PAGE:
Market Definition: Impossible and Counterproductive

22 Pages Posted: 4 Mar 2014 Last revised: 16 Mar 2014

See all articles by Louis Kaplow

Louis Kaplow

Harvard Law School; National Bureau of Economic Research (NBER)

Date Written: February 2014

Abstract

In recent articles, I have advanced a number of criticisms of the market definition/redefinition paradigm, chief among them that market definition is impossible and counterproductive. First, there is no valid way to infer market power from market shares in redefined (non-homogeneous-goods) markets. Second, one cannot choose which market definition is superior without already having in hand one’s best estimate of market power, rendering the exercise pointless. Worse, market power inferences in the chosen market are inferior to the best estimate with which one began. After elaborating these points, this Essay applies them to the three main settings in which the hypothetical monopolist test is employed in various jurisdictions’ merger guidelines, showing this test to be counterproductive in every instance. Finally, it addresses reasons that some are nevertheless reluctant to abandon market definition altogether.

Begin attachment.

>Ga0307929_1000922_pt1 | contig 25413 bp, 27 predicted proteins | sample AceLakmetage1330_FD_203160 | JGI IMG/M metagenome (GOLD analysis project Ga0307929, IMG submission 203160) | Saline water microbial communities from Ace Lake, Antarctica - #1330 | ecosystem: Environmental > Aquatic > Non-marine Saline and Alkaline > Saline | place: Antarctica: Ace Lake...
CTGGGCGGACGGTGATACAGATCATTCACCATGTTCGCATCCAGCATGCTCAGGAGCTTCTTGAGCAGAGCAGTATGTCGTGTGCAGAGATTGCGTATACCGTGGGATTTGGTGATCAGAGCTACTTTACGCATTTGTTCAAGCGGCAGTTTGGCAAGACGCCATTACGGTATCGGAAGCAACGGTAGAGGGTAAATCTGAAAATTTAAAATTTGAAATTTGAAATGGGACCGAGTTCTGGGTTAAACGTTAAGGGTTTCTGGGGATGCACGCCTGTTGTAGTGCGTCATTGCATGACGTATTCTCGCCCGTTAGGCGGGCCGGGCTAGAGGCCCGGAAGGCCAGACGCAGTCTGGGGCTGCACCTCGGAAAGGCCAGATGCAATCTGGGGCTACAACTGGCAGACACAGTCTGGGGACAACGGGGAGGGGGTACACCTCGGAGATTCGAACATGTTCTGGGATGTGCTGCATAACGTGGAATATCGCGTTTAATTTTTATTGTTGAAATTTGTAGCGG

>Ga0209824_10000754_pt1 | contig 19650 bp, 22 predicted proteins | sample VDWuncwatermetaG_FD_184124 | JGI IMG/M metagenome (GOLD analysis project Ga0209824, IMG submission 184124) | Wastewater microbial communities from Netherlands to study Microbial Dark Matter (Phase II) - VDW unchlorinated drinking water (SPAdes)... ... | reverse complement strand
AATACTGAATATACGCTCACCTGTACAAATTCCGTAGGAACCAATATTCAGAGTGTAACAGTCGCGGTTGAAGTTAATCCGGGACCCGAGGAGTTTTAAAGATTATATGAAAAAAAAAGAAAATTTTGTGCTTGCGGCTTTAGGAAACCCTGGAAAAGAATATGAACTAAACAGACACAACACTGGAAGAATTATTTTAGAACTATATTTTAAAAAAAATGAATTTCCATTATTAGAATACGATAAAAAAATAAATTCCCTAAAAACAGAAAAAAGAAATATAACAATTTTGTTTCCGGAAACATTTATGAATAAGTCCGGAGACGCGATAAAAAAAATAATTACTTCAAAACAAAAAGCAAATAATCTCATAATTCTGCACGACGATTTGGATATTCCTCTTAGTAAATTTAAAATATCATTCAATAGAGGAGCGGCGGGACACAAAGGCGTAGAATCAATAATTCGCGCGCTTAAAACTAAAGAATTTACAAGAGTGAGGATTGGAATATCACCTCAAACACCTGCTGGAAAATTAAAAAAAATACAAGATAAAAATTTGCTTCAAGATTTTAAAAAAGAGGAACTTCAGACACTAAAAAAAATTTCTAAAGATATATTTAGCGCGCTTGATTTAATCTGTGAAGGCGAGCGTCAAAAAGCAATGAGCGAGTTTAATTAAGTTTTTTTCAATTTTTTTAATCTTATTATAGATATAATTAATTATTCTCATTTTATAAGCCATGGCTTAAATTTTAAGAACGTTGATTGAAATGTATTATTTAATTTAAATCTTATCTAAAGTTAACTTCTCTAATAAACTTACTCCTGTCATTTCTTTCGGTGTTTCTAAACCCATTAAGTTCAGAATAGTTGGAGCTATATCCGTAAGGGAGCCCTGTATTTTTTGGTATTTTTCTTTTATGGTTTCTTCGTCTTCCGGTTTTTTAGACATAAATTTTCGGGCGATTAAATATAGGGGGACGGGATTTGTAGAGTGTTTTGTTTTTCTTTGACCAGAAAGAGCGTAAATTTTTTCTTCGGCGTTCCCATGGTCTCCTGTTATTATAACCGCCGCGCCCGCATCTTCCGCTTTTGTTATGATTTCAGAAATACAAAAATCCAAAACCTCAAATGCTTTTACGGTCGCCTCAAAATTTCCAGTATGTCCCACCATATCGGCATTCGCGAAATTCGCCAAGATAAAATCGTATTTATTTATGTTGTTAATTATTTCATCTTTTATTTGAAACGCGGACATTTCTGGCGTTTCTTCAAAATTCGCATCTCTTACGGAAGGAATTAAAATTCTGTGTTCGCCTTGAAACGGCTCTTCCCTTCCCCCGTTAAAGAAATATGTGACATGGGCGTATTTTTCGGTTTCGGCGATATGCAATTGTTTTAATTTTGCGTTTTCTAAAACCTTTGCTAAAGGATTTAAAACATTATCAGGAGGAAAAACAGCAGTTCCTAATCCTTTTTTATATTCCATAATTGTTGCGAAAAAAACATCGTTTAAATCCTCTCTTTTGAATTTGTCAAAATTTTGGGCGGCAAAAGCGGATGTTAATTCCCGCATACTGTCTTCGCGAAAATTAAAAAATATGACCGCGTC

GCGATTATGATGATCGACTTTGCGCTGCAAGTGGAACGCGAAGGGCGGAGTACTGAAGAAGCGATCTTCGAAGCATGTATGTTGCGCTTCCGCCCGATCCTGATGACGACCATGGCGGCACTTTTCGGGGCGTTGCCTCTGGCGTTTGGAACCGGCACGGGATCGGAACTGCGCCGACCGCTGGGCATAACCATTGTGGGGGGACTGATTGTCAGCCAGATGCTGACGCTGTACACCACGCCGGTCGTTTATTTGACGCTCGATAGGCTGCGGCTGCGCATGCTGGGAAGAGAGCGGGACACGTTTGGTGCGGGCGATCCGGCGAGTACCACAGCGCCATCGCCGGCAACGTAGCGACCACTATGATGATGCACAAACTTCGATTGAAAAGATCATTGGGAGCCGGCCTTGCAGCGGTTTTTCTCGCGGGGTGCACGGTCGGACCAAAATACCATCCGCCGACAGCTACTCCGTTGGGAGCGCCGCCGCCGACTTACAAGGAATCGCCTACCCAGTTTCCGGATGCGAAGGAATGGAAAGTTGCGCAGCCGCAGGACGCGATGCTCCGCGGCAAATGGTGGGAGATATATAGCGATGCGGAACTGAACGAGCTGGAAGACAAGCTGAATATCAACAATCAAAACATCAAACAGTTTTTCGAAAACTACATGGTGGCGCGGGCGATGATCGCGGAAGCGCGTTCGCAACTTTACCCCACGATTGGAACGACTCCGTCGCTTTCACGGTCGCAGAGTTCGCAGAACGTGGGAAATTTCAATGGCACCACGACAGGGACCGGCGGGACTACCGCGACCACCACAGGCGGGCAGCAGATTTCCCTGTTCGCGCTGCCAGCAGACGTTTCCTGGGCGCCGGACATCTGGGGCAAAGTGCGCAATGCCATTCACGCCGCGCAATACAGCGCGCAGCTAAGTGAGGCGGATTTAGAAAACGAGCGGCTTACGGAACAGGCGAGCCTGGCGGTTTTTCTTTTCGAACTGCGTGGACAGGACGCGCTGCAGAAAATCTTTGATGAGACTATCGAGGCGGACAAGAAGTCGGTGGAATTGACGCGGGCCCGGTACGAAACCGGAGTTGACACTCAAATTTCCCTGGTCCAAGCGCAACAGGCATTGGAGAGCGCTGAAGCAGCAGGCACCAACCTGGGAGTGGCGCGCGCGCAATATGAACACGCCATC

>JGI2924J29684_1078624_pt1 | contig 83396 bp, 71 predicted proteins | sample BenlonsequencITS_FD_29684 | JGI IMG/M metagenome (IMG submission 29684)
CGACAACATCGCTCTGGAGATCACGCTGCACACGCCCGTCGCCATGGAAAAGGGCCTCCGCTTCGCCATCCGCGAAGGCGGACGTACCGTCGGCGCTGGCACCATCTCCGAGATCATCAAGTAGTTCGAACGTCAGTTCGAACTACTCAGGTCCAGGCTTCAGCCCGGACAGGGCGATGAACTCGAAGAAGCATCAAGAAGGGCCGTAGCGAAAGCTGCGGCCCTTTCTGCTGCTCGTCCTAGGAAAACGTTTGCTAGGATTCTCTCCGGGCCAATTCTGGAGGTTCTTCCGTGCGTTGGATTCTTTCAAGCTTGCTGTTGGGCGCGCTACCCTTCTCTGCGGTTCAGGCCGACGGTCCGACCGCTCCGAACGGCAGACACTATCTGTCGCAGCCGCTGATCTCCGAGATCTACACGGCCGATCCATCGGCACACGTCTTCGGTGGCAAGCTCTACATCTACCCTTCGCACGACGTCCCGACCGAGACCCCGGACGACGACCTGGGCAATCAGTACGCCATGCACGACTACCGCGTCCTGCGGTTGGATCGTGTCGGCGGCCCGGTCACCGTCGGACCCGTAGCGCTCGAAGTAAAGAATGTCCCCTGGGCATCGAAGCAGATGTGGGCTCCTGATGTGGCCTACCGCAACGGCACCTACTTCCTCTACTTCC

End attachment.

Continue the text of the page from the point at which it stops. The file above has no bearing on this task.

Keywords: Market definition, Mergers, Merger guidelines, Hypothetical monopolist test, Competition policy, Antitrust

JEL Classification: D42, K21, L40

Suggested Citation

Kaplow, Louis, Market Definition: Impossible and Counterproductive (February 2014). Antitrust Law Journal , Vol. 79, No. 1 (2013). Available at SSRN: https://ssrn.com/abstract=2402953

Louis Kaplow (Contact Author)

Harvard Law School ( email )

1575 Massachusetts Avenue
Cambridge, MA 02138
United States
617-495-4101 (Phone)
617-496-4880 (Fax)

HOME PAGE: http://www.law.harvard.edu/faculty/directory/facdir.php?id=32&show=bibliography

National Bureau of Economic Research (NBER)

1050 Massachusetts Avenue
Cambridge, MA 02138
United States

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